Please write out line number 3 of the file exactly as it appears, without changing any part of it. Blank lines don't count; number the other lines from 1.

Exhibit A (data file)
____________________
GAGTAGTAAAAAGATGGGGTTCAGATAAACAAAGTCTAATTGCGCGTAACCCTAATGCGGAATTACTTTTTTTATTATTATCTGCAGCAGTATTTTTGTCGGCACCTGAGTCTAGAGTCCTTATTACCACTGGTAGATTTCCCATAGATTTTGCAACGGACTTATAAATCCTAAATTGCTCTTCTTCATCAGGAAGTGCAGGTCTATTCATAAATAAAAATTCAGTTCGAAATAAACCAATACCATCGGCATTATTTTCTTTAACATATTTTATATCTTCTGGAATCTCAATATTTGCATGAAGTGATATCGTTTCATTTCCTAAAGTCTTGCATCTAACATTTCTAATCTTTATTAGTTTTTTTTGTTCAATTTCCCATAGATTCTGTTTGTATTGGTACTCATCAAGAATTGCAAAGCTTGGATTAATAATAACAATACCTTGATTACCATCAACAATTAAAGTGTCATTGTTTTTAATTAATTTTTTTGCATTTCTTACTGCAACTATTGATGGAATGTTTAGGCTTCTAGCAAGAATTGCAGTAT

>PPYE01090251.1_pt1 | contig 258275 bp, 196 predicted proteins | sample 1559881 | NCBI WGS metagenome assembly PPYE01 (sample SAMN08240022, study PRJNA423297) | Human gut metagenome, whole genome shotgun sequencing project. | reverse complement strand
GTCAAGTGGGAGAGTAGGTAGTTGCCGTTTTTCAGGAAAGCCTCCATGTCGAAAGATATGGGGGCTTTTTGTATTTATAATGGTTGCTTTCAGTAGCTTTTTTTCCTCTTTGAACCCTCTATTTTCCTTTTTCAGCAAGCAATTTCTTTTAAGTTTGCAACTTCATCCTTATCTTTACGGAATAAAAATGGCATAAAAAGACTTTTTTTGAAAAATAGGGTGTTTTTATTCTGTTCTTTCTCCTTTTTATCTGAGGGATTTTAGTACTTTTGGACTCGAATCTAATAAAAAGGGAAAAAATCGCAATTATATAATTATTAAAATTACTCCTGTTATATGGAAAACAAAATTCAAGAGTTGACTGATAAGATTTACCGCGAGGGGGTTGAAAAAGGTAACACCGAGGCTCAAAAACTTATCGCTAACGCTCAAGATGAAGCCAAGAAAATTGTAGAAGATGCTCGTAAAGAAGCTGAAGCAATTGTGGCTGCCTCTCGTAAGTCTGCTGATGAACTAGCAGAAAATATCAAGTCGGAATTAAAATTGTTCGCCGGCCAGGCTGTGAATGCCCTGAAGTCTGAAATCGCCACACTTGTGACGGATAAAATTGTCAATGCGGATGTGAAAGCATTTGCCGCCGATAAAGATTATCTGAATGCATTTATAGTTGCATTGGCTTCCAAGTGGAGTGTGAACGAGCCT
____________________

GTCAAGTGGGAGAGTAGGTAGTTGCCGTTTTTCAGGAAAGCCTCCATGTCGAAAGATATGGGGGCTTTTTGTATTTATAATGGTTGCTTTCAGTAGCTTTTTTTCCTCTTTGAACCCTCTATTTTCCTTTTTCAGCAAGCAATTTCTTTTAAGTTTGCAACTTCATCCTTATCTTTACGGAATAAAAATGGCATAAAAAGACTTTTTTTGAAAAATAGGGTGTTTTTATTCTGTTCTTTCTCCTTTTTATCTGAGGGATTTTAGTACTTTTGGACTCGAATCTAATAAAAAGGGAAAAAATCGCAATTATATAATTATTAAAATTACTCCTGTTATATGGAAAACAAAATTCAAGAGTTGACTGATAAGATTTACCGCGAGGGGGTTGAAAAAGGTAACACCGAGGCTCAAAAACTTATCGCTAACGCTCAAGATGAAGCCAAGAAAATTGTAGAAGATGCTCGTAAAGAAGCTGAAGCAATTGTGGCTGCCTCTCGTAAGTCTGCTGATGAACTAGCAGAAAATATCAAGTCGGAATTAAAATTGTTCGCCGGCCAGGCTGTGAATGCCCTGAAGTCTGAAATCGCCACACTTGTGACGGATAAAATTGTCAATGCGGATGTGAAAGCATTTGCCGCCGATAAAGATTATCTGAATGCATTTATAGTTGCATTGGCTTCCAAGTGGAGTGTGAACGAGCCT